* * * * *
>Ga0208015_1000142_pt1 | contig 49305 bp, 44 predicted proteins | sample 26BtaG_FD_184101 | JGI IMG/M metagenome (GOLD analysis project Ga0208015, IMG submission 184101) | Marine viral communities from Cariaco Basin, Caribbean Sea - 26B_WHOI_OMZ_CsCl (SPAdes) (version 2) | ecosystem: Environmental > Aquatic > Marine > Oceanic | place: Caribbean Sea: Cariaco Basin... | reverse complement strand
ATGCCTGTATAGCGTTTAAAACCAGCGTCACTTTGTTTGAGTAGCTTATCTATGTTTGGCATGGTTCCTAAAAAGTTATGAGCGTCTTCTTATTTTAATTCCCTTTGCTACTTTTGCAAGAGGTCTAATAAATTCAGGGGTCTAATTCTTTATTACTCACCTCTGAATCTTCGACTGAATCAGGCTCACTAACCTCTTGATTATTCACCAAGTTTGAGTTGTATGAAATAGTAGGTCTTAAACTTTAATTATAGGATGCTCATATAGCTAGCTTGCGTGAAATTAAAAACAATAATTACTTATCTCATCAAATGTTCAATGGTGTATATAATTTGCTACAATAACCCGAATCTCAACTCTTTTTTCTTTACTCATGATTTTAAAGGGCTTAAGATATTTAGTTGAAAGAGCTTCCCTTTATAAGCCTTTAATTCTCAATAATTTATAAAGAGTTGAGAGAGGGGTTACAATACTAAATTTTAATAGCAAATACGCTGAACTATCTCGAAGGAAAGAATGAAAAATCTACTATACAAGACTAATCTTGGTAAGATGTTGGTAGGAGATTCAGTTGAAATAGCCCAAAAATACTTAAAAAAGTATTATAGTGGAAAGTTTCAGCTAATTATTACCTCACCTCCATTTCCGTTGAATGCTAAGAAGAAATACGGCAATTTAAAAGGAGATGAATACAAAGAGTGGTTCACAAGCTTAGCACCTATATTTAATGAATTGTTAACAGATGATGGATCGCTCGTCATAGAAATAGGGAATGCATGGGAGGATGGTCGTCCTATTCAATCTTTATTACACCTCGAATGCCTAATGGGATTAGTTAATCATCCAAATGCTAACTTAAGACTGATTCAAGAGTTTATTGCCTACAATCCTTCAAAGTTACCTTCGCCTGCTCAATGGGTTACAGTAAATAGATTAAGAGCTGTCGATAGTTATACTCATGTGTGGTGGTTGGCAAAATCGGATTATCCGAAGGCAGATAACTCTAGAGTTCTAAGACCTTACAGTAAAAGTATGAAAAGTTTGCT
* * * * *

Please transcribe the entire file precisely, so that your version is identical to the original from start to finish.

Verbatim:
>Ga0208015_1000142_pt1 | contig 49305 bp, 44 predicted proteins | sample 26BtaG_FD_184101 | JGI IMG/M metagenome (GOLD analysis project Ga0208015, IMG submission 184101) | Marine viral communities from Cariaco Basin, Caribbean Sea - 26B_WHOI_OMZ_CsCl (SPAdes) (version 2) | ecosystem: Environmental > Aquatic > Marine > Oceanic | place: Caribbean Sea: Cariaco Basin... | reverse complement strand
ATGCCTGTATAGCGTTTAAAACCAGCGTCACTTTGTTTGAGTAGCTTATCTATGTTTGGCATGGTTCCTAAAAAGTTATGAGCGTCTTCTTATTTTAATTCCCTTTGCTACTTTTGCAAGAGGTCTAATAAATTCAGGGGTCTAATTCTTTATTACTCACCTCTGAATCTTCGACTGAATCAGGCTCACTAACCTCTTGATTATTCACCAAGTTTGAGTTGTATGAAATAGTAGGTCTTAAACTTTAATTATAGGATGCTCATATAGCTAGCTTGCGTGAAATTAAAAACAATAATTACTTATCTCATCAAATGTTCAATGGTGTATATAATTTGCTACAATAACCCGAATCTCAACTCTTTTTTCTTTACTCATGATTTTAAAGGGCTTAAGATATTTAGTTGAAAGAGCTTCCCTTTATAAGCCTTTAATTCTCAATAATTTATAAAGAGTTGAGAGAGGGGTTACAATACTAAATTTTAATAGCAAATACGCTGAACTATCTCGAAGGAAAGAATGAAAAATCTACTATACAAGACTAATCTTGGTAAGATGTTGGTAGGAGATTCAGTTGAAATAGCCCAAAAATACTTAAAAAAGTATTATAGTGGAAAGTTTCAGCTAATTATTACCTCACCTCCATTTCCGTTGAATGCTAAGAAGAAATACGGCAATTTAAAAGGAGATGAATACAAAGAGTGGTTCACAAGCTTAGCACCTATATTTAATGAATTGTTAACAGATGATGGATCGCTCGTCATAGAAATAGGGAATGCATGGGAGGATGGTCGTCCTATTCAATCTTTATTACACCTCGAATGCCTAATGGGATTAGTTAATCATCCAAATGCTAACTTAAGACTGATTCAAGAGTTTATTGCCTACAATCCTTCAAAGTTACCTTCGCCTGCTCAATGGGTTACAGTAAATAGATTAAGAGCTGTCGATAGTTATACTCATGTGTGGTGGTTGGCAAAATCGGATTATCCGAAGGCAGATAACTCTAGAGTTCTAAGACCTTACAGTAAAAGTATGAAAAGTTTGCT